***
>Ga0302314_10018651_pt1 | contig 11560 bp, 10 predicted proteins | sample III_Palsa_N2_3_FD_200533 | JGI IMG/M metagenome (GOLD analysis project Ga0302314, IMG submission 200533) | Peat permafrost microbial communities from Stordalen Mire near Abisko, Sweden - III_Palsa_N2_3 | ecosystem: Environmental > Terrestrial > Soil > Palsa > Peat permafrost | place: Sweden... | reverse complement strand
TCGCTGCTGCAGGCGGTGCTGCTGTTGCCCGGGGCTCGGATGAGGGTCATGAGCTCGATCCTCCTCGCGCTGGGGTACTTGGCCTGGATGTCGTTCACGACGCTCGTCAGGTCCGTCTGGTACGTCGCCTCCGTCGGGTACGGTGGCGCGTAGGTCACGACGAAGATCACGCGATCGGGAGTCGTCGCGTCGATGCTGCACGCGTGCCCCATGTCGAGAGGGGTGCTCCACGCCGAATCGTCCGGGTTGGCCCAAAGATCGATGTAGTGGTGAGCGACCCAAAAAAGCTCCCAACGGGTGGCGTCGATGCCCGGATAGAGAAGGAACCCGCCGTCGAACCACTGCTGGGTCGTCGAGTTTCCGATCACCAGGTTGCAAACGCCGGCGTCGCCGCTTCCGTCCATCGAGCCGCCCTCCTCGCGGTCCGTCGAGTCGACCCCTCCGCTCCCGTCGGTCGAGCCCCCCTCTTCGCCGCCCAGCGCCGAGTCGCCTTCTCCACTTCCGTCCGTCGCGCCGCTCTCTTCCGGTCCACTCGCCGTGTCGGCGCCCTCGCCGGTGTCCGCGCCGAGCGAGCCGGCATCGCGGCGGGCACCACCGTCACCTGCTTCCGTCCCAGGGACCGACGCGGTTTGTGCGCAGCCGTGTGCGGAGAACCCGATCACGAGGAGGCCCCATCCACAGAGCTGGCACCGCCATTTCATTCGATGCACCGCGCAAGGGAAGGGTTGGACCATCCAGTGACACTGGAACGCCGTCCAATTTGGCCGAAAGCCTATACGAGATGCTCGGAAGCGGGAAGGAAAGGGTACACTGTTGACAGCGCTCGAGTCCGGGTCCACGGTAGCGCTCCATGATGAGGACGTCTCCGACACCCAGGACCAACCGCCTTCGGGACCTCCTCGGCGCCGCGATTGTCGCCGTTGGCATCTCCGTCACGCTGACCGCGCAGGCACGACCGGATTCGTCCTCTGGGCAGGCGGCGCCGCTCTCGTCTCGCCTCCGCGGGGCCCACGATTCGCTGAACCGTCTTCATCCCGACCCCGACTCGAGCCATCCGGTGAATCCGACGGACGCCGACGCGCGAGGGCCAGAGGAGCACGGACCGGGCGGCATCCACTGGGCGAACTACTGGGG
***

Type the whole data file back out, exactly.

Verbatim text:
>Ga0302314_10018651_pt1 | contig 11560 bp, 10 predicted proteins | sample III_Palsa_N2_3_FD_200533 | JGI IMG/M metagenome (GOLD analysis project Ga0302314, IMG submission 200533) | Peat permafrost microbial communities from Stordalen Mire near Abisko, Sweden - III_Palsa_N2_3 | ecosystem: Environmental > Terrestrial > Soil > Palsa > Peat permafrost | place: Sweden... | reverse complement strand
TCGCTGCTGCAGGCGGTGCTGCTGTTGCCCGGGGCTCGGATGAGGGTCATGAGCTCGATCCTCCTCGCGCTGGGGTACTTGGCCTGGATGTCGTTCACGACGCTCGTCAGGTCCGTCTGGTACGTCGCCTCCGTCGGGTACGGTGGCGCGTAGGTCACGACGAAGATCACGCGATCGGGAGTCGTCGCGTCGATGCTGCACGCGTGCCCCATGTCGAGAGGGGTGCTCCACGCCGAATCGTCCGGGTTGGCCCAAAGATCGATGTAGTGGTGAGCGACCCAAAAAAGCTCCCAACGGGTGGCGTCGATGCCCGGATAGAGAAGGAACCCGCCGTCGAACCACTGCTGGGTCGTCGAGTTTCCGATCACCAGGTTGCAAACGCCGGCGTCGCCGCTTCCGTCCATCGAGCCGCCCTCCTCGCGGTCCGTCGAGTCGACCCCTCCGCTCCCGTCGGTCGAGCCCCCCTCTTCGCCGCCCAGCGCCGAGTCGCCTTCTCCACTTCCGTCCGTCGCGCCGCTCTCTTCCGGTCCACTCGCCGTGTCGGCGCCCTCGCCGGTGTCCGCGCCGAGCGAGCCGGCATCGCGGCGGGCACCACCGTCACCTGCTTCCGTCCCAGGGACCGACGCGGTTTGTGCGCAGCCGTGTGCGGAGAACCCGATCACGAGGAGGCCCCATCCACAGAGCTGGCACCGCCATTTCATTCGATGCACCGCGCAAGGGAAGGGTTGGACCATCCAGTGACACTGGAACGCCGTCCAATTTGGCCGAAAGCCTATACGAGATGCTCGGAAGCGGGAAGGAAAGGGTACACTGTTGACAGCGCTCGAGTCCGGGTCCACGGTAGCGCTCCATGATGAGGACGTCTCCGACACCCAGGACCAACCGCCTTCGGGACCTCCTCGGCGCCGCGATTGTCGCCGTTGGCATCTCCGTCACGCTGACCGCGCAGGCACGACCGGATTCGTCCTCTGGGCAGGCGGCGCCGCTCTCGTCTCGCCTCCGCGGGGCCCACGATTCGCTGAACCGTCTTCATCCCGACCCCGACTCGAGCCATCCGGTGAATCCGACGGACGCCGACGCGCGAGGGCCAGAGGAGCACGGACCGGGCGGCATCCACTGGGCGAACTACTGGGG